Talk­ing Points

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HK Magazine - - NEWS -

Se­cret, Can­cer­ous Sauce?

The Con­sumer Coun­cil has found a po­ten­tially car­cino­genic sub­stance in 11 out of 40 soy sauce and sea­son­ing sam­ples, in­clud­ing pop­u­lar brands

Yu Pin King and Tung Chun. The chem­i­cal com­pound 4-methylim­i­da­zole can be found in caramel col­or­ing. Al­though Hong Kong does not reg­u­late the amount of the chem­i­cal in food, Cal­i­for­nia law re­quires busi­nesses to warn against con­sum­ing more than 29 mi­cro­grams of the sub­stance per day. The Con­sumer Coun­cil found the same amount in less than half a tea­spoon of a soy sauce sam­ple from Yu Pin King. The con­sumer watch­dog is now urg­ing the gov­ern­ment to reg­u­late the per­mit­ted con­cen­tra­tion of the chem­i­cal in food.

Our take: At this point it would seem that ev­ery food prod­uct ei­ther causes or cures can­cer—some si­mul­ta­ne­ously.

Lo­cal­ist Teach­ers Un­der Fire

The Ed­u­ca­tion Bu­reau has stressed that it will be “re­view­ing the qual­i­fi­ca­tions” of teach­ers in­volved in pro-in­de­pen­dence ad­vo­cacy on cam­pus. This comes as the Academy of School Man­agers—a pro-es­tab­lish­ment group of ed­u­ca­tion ad­min­is­tra­tors—an­nounced its op­po­si­tion to school lead­ers spear­head­ing lo­cal­ist con­cern groups in sec­ondary schools. The academy has urged school ad­min­is­tra­tors to keep a close watch on such prac­tices and step up meth­ods of preven­tion. This has sparked de­bate over whether dis­cus­sions on the is­sue of in­de­pen­dence should be al­lowed on cam­pus. Ed­u­ca­tion sec­tor law­maker Ip Kin-yuen agreed that while teach­ers should not im­pose their own po­lit­i­cal views on stu­dents, the topic of in­de­pen­dence should be dis­cussed as part of civic ed­u­ca­tion.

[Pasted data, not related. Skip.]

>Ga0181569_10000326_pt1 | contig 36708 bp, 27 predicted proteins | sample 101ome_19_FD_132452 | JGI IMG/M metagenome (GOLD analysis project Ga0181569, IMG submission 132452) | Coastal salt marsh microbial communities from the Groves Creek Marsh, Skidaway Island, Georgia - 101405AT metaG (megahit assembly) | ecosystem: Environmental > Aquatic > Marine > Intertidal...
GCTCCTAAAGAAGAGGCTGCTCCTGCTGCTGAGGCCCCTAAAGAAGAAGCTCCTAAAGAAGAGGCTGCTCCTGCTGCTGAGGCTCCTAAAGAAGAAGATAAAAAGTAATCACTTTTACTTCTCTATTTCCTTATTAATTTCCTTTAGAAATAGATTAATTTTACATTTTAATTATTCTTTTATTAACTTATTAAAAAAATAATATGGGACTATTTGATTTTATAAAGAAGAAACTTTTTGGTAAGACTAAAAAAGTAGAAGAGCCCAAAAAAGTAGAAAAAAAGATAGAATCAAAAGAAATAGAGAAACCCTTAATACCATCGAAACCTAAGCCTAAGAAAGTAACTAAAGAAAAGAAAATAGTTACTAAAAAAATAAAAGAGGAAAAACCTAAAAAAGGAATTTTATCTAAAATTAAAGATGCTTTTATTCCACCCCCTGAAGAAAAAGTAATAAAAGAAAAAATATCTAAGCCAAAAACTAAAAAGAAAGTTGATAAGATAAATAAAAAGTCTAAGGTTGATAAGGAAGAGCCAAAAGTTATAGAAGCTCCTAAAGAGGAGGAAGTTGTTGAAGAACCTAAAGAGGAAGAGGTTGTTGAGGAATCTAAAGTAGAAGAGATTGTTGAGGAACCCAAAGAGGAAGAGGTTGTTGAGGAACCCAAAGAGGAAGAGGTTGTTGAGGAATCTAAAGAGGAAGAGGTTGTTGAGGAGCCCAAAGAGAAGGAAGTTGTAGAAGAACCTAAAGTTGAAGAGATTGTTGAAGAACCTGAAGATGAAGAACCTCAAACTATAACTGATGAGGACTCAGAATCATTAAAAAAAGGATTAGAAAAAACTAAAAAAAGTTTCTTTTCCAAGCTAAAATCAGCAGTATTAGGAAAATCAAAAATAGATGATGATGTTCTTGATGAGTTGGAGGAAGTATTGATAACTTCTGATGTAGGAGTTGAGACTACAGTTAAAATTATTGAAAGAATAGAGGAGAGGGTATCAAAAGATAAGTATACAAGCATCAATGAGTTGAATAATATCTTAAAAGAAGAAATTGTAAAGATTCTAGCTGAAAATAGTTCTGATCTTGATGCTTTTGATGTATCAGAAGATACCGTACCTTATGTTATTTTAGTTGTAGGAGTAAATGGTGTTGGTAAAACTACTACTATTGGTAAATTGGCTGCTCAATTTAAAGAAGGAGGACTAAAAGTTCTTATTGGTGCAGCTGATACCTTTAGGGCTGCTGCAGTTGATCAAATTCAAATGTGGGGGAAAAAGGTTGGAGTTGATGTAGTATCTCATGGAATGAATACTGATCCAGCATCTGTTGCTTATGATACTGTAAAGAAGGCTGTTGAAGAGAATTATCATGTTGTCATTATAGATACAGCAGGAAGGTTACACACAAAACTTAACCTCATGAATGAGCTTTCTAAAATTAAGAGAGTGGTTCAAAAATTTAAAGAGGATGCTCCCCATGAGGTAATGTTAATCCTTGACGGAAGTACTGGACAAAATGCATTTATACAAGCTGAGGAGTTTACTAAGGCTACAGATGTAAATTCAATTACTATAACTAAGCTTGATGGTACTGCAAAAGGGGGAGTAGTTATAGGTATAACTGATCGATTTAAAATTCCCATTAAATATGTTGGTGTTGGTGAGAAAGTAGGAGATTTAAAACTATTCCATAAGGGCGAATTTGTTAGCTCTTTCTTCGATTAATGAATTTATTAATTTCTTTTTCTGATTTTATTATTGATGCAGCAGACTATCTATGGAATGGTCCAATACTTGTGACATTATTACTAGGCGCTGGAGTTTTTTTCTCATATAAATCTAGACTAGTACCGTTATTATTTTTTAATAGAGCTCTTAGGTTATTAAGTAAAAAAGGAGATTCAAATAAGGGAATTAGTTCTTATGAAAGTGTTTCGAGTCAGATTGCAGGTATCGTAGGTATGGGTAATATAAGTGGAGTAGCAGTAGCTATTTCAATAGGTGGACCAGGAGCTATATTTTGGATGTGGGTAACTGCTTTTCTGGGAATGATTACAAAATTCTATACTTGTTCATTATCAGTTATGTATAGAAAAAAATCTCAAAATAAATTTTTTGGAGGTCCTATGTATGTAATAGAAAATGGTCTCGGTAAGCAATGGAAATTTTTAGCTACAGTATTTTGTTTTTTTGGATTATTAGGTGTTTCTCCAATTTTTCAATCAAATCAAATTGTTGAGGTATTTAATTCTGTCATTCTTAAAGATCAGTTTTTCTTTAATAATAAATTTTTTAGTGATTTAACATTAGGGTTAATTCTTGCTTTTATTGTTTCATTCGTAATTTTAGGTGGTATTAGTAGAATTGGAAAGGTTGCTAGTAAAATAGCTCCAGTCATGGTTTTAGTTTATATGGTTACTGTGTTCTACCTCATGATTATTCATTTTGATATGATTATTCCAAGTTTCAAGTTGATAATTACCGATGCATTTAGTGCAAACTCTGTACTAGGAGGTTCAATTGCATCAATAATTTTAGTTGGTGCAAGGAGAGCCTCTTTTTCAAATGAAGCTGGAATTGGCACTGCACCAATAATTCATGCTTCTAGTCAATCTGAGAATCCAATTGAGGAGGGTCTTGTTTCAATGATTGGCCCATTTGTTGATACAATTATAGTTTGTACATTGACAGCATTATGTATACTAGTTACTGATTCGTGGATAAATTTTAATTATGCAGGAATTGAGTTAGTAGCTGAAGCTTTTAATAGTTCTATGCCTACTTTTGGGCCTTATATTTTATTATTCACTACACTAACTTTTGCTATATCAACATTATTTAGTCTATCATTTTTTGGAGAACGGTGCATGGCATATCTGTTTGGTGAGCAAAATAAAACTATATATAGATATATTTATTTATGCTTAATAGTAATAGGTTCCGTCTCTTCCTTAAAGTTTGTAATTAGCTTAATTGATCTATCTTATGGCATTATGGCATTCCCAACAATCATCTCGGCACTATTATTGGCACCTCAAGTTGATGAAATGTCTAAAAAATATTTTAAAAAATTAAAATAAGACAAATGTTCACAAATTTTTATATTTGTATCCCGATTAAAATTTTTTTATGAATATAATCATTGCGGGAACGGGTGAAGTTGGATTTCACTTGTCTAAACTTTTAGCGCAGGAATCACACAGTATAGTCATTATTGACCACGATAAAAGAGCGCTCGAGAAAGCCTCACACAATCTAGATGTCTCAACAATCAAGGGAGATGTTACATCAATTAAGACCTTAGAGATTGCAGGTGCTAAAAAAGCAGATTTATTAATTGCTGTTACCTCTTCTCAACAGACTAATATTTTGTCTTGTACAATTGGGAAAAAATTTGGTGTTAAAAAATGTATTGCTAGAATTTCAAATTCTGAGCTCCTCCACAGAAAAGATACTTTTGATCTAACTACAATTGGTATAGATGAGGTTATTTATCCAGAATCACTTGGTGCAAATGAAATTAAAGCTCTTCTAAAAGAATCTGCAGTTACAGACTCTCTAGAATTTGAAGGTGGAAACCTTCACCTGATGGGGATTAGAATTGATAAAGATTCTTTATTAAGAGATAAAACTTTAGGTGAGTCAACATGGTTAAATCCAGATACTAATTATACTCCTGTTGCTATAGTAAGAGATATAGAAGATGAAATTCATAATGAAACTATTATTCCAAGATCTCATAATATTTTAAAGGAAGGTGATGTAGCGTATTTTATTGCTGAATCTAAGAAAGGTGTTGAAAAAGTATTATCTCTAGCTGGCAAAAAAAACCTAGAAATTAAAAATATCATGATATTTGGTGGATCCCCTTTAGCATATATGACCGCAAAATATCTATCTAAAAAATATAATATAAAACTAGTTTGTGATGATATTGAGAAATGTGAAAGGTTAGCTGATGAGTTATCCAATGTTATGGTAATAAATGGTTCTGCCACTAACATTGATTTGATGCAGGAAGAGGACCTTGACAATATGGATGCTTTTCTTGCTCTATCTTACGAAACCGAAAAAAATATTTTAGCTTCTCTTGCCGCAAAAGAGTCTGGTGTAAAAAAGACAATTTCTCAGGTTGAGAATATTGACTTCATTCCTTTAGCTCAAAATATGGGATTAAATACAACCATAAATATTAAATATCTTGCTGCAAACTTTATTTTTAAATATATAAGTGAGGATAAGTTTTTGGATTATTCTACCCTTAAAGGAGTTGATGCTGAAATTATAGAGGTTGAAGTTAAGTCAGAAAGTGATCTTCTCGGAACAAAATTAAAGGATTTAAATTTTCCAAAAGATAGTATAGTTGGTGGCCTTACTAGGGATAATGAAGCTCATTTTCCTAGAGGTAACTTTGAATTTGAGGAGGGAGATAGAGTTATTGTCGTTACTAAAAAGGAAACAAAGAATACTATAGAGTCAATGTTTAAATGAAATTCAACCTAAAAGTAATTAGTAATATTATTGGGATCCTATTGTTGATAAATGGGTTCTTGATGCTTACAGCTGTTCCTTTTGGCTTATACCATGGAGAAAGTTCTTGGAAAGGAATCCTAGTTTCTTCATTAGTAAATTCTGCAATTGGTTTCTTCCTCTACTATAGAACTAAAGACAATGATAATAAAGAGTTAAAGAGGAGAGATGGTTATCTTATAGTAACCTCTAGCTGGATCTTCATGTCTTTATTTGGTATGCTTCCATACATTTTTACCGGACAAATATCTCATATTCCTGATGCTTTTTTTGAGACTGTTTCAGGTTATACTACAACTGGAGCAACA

Our take: Oh no—are we go­ing to get into trou­ble?

Il­lus­tra­tion: Elaine Tang

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